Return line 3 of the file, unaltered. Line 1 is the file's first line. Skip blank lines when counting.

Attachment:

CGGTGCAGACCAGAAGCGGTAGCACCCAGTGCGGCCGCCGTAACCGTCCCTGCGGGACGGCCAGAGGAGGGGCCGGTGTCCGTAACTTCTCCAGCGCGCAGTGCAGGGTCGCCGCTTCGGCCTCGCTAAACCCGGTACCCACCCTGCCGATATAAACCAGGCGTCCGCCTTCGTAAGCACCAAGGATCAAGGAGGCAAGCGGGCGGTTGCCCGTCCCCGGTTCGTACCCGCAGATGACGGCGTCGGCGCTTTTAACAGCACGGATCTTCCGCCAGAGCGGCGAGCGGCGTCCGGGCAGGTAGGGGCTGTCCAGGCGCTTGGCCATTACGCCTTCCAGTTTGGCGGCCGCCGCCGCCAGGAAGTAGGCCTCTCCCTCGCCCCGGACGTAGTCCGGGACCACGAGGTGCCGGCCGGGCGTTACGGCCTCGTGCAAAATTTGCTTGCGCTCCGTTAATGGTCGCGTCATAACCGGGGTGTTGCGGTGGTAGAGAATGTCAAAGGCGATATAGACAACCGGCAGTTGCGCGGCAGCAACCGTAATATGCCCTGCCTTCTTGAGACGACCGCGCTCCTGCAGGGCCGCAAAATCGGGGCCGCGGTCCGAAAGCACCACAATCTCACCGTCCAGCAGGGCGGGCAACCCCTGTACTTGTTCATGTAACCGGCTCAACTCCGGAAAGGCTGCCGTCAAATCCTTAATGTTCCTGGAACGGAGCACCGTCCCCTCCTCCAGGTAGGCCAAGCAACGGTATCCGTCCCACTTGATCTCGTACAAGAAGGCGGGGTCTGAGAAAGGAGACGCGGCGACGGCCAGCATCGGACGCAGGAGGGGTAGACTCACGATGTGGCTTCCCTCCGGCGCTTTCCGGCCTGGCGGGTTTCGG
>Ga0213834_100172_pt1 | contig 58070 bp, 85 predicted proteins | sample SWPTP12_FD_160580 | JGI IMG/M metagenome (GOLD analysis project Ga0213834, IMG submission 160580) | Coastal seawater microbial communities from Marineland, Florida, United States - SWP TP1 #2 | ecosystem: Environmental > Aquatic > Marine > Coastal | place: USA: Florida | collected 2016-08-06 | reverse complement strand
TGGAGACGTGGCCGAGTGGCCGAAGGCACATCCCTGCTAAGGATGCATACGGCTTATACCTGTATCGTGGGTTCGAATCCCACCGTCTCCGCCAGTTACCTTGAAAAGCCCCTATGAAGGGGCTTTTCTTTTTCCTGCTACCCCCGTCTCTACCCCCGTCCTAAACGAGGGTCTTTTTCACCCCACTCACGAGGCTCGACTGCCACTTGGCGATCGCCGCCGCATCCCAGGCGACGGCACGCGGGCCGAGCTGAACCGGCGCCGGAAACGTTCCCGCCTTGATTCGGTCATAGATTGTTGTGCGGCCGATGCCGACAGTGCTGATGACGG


TGGAGACGTGGCCGAGTGGCCGAAGGCACATCCCTGCTAAGGATGCATACGGCTTATACCTGTATCGTGGGTTCGAATCCCACCGTCTCCGCCAGTTACCTTGAAAAGCCCCTATGAAGGGGCTTTTCTTTTTCCTGCTACCCCCGTCTCTACCCCCGTCCTAAACGAGGGTCTTTTTCACCCCACTCACGAGGCTCGACTGCCACTTGGCGATCGCCGCCGCATCCCAGGCGACGGCACGCGGGCCGAGCTGAACCGGCGCCGGAAACGTTCCCGCCTTGATTCGGTCATAGATTGTTGTGCGGCCGATGCCGACAGTGCTGATGACGG